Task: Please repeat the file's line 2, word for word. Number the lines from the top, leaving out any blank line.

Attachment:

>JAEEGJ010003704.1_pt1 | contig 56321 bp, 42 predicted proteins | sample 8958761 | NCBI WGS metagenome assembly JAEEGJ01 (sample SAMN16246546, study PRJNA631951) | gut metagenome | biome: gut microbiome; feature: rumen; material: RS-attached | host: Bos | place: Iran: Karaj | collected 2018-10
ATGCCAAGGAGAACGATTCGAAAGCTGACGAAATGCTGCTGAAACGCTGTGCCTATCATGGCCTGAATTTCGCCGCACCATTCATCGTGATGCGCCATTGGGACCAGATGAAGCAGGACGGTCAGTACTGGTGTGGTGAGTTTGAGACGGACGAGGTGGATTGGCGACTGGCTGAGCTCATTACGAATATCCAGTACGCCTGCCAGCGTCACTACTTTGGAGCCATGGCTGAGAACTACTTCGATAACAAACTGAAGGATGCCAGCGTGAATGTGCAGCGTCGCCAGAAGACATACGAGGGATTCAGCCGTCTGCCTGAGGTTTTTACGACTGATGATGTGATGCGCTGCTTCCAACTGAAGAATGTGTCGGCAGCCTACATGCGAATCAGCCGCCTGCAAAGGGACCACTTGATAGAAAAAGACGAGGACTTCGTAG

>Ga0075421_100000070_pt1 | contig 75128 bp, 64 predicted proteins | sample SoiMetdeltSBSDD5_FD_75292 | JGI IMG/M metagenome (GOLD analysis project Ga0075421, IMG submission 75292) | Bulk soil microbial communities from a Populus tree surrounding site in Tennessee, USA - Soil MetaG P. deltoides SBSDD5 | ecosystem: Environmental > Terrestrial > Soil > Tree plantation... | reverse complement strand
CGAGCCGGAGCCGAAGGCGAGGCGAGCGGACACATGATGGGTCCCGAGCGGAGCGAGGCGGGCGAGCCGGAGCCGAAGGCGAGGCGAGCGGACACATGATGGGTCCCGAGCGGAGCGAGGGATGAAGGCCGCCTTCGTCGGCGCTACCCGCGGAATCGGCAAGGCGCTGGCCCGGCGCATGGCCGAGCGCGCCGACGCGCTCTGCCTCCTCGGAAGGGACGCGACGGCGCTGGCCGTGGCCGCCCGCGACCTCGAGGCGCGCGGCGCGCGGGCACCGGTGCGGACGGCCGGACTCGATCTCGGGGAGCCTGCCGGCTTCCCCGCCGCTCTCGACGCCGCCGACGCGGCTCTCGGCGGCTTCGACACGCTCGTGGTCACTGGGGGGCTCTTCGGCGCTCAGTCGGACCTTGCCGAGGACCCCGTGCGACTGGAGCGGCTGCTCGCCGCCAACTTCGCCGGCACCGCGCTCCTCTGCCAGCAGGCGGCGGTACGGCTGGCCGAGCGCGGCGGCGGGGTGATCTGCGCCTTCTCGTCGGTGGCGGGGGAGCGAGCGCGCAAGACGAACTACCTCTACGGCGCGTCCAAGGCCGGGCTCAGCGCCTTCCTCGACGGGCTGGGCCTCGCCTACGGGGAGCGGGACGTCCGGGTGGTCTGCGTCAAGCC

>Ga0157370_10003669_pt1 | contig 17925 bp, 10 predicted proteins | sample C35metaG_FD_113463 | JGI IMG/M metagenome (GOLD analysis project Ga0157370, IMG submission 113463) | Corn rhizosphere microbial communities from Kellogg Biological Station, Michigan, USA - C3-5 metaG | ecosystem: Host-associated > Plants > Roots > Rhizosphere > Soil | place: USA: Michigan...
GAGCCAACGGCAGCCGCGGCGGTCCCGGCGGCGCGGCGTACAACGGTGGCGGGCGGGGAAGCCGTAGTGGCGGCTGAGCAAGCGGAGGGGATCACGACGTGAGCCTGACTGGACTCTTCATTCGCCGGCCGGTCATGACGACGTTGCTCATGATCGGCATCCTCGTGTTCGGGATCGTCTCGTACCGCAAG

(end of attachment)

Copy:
ATGCCAAGGAGAACGATTCGAAAGCTGACGAAATGCTGCTGAAACGCTGTGCCTATCATGGCCTGAATTTCGCCGCACCATTCATCGTGATGCGCCATTGGGACCAGATGAAGCAGGACGGTCAGTACTGGTGTGGTGAGTTTGAGACGGACGAGGTGGATTGGCGACTGGCTGAGCTCATTACGAATATCCAGTACGCCTGCCAGCGTCACTACTTTGGAGCCATGGCTGAGAACTACTTCGATAACAAACTGAAGGATGCCAGCGTGAATGTGCAGCGTCGCCAGAAGACATACGAGGGATTCAGCCGTCTGCCTGAGGTTTTTACGACTGATGATGTGATGCGCTGCTTCCAACTGAAGAATGTGTCGGCAGCCTACATGCGAATCAGCCGCCTGCAAAGGGACCACTTGATAGAAAAAGACGAGGACTTCGTAG